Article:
“Autofac,” Philip K. Dick, 1955

Autofac,” Philip K. Dick, 1955 – Humans attempt to turn off a network of machines that endlessly produces a set of items that a long-gone bureaucracy has determined are essential to their lives. The survivors wish to begin post-war Reconstruction, but the machines have their own survival instinct.  They will continue to tunnel through the earth in search of raw materials and, once Earth’s resources have been consumed, they will go off-world.

Comments: Themes of industrialism, relationship of production to consumption, wartime production.  Images of “rows of plastic houses” and identical goods, establish a theme of conformity of culture through consumption.  Read in The Ruins of Earth.

Author: Wikipedia: “Philip Kindred Dick (December 16, 1928 – March 2, 1982) was an American novelist, short story writer and essayist whose published work is almost entirely in the science fiction genre. Dick explored sociological, political and metaphysical themes in novels dominated by monopolistic corporations, authoritarian governments, and altered states. In his later works Dick’s thematic focus strongly reflected his personal interest in metaphysics and theology.”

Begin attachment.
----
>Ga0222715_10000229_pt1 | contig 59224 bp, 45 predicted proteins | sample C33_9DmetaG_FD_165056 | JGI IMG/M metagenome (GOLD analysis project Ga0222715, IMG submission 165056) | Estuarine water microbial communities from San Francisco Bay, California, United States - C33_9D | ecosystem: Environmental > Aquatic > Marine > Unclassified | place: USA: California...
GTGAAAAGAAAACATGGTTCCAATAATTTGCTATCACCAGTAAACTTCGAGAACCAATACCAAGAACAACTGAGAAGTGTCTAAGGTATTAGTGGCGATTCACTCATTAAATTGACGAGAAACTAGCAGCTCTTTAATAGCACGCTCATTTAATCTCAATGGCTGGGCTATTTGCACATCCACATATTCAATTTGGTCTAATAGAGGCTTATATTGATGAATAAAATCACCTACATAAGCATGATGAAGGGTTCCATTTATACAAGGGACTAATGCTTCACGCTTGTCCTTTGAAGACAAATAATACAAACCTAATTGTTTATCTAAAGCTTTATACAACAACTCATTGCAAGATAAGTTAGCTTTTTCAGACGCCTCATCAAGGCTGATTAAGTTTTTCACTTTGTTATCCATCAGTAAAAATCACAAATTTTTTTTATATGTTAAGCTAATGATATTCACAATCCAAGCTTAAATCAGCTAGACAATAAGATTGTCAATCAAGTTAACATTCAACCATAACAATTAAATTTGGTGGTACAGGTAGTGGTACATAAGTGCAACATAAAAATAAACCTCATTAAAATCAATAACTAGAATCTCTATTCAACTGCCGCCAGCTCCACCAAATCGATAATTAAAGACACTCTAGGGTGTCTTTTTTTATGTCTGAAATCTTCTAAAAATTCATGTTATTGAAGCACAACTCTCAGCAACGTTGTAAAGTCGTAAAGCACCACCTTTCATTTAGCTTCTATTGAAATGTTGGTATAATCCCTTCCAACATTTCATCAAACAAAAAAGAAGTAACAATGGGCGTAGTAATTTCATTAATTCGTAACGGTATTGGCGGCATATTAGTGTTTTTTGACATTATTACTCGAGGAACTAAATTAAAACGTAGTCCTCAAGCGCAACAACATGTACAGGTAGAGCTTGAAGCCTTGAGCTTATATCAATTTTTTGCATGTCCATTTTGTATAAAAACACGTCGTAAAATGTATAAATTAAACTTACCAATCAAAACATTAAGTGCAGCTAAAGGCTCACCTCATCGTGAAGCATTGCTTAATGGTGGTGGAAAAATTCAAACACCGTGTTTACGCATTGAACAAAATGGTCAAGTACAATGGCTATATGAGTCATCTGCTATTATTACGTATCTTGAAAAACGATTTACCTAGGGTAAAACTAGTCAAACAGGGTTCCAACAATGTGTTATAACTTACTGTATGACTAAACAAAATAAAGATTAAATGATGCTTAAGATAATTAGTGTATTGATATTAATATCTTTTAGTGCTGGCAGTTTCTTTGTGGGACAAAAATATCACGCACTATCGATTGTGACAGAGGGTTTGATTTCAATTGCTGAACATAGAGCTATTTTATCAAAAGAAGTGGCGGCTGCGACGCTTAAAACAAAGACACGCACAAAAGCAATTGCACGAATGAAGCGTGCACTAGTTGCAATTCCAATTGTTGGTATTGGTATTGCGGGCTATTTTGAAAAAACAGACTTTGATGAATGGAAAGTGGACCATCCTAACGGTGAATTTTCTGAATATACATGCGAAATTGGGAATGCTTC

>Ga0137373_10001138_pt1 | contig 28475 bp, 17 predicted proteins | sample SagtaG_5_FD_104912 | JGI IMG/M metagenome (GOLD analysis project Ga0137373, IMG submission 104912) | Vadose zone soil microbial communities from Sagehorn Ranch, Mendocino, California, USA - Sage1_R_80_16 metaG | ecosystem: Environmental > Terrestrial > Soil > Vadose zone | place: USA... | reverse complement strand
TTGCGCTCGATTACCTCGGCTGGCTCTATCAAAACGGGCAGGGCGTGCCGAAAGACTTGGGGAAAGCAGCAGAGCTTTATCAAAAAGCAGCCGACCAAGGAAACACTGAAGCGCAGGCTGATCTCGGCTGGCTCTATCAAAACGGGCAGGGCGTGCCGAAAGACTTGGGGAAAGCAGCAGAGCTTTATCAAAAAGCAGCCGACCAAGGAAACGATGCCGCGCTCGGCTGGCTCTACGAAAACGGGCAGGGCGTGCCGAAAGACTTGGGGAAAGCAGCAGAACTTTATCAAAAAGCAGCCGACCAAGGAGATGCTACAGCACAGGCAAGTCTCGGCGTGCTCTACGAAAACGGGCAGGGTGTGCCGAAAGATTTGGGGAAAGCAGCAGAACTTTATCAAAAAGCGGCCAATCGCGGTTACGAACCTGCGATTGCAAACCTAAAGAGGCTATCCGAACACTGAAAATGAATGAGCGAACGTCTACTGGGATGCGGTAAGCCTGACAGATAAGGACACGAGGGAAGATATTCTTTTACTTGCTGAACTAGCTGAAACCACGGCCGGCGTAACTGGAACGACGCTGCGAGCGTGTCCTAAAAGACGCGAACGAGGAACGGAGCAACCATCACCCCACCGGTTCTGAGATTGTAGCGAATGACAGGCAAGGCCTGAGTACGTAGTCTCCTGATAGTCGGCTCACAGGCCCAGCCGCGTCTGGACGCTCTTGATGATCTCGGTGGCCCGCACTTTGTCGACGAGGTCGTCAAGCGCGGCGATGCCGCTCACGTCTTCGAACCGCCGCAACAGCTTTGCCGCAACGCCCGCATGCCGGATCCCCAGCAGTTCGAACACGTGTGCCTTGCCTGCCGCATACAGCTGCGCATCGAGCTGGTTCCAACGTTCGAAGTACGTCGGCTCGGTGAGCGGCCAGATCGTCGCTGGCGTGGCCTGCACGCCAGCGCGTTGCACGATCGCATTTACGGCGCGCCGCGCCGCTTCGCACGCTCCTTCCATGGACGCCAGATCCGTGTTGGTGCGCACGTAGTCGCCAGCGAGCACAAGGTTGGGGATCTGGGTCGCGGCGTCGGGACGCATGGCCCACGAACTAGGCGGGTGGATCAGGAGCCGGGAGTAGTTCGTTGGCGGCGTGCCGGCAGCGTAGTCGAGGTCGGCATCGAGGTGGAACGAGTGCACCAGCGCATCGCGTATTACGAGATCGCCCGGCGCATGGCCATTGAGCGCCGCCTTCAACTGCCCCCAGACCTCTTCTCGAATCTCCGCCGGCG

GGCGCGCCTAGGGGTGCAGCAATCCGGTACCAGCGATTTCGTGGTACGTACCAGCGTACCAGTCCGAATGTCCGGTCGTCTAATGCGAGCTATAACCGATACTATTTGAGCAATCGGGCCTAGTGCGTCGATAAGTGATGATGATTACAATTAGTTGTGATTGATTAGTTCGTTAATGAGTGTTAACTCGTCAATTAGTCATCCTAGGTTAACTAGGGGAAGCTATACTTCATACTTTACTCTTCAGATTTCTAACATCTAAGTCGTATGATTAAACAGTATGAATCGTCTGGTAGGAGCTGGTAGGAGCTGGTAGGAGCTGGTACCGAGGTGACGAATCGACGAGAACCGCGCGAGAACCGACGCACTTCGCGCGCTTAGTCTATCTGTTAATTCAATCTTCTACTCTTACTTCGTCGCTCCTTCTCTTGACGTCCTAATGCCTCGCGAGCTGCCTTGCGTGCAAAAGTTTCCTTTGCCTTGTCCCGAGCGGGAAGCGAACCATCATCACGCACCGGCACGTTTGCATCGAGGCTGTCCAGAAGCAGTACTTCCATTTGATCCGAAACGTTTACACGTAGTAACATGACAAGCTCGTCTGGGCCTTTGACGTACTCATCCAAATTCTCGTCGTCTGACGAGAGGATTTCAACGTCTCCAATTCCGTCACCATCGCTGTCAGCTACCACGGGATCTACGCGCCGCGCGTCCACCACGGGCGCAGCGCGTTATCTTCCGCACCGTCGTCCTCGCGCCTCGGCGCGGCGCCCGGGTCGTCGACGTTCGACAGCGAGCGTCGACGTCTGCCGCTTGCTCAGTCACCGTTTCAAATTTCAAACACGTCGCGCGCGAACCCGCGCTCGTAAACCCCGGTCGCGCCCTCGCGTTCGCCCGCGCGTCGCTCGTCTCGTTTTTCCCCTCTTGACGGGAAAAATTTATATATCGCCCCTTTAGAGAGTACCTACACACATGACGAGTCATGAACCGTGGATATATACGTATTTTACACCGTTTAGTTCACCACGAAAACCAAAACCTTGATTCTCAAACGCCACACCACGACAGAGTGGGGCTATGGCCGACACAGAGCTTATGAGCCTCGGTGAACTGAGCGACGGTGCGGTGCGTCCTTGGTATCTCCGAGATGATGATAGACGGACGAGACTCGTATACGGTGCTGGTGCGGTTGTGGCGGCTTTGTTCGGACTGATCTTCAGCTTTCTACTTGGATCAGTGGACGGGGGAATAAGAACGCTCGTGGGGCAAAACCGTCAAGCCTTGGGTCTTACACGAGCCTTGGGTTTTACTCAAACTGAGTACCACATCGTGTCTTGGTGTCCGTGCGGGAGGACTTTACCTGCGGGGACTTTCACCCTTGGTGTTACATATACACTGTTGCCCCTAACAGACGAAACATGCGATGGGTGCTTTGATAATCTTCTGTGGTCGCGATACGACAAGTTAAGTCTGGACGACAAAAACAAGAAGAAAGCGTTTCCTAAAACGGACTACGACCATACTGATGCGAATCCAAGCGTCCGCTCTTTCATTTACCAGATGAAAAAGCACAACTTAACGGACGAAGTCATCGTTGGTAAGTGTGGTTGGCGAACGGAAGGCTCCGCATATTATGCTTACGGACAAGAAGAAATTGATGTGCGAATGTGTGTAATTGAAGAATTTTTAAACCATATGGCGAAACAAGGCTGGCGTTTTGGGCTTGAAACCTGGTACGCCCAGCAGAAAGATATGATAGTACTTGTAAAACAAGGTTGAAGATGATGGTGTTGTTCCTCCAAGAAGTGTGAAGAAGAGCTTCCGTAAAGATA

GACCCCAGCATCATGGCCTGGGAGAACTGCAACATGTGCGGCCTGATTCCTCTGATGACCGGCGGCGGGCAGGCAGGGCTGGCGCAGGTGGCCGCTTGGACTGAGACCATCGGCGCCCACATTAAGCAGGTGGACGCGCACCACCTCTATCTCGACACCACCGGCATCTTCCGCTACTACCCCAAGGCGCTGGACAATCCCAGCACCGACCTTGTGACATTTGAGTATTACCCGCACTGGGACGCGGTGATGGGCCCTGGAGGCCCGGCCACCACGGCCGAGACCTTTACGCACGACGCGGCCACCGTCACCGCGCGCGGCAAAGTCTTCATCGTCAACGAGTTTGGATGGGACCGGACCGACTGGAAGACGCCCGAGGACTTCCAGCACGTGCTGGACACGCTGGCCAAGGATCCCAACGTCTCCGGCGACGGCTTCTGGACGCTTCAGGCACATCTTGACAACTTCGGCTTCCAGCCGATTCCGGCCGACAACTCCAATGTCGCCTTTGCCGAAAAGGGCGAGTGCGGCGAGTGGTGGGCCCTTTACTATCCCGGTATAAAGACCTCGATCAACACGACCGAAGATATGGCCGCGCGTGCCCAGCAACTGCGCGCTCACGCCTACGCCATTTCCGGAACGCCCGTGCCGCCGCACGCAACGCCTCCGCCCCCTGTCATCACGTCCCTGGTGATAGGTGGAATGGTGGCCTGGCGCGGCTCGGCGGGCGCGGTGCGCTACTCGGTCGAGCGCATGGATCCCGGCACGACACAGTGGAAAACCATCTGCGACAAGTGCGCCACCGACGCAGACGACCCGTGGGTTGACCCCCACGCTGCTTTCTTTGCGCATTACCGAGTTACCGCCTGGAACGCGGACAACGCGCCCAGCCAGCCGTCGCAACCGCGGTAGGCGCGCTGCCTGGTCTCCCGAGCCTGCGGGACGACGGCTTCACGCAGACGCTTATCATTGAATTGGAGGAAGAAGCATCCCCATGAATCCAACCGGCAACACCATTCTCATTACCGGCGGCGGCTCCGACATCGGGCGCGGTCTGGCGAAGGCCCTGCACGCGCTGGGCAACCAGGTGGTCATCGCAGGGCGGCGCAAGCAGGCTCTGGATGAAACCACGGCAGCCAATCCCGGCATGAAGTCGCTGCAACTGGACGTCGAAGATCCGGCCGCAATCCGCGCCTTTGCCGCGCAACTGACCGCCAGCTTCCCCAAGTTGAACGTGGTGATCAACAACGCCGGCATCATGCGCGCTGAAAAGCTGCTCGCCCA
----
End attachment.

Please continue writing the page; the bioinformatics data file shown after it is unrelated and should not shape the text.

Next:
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About jennre

Lifelong sf fan, first-time blogger
This entry was posted in 1946-1959, american culture, automata/robots, consumerism, ecology/the environment, economics, war/soldiers. Bookmark the permalink.

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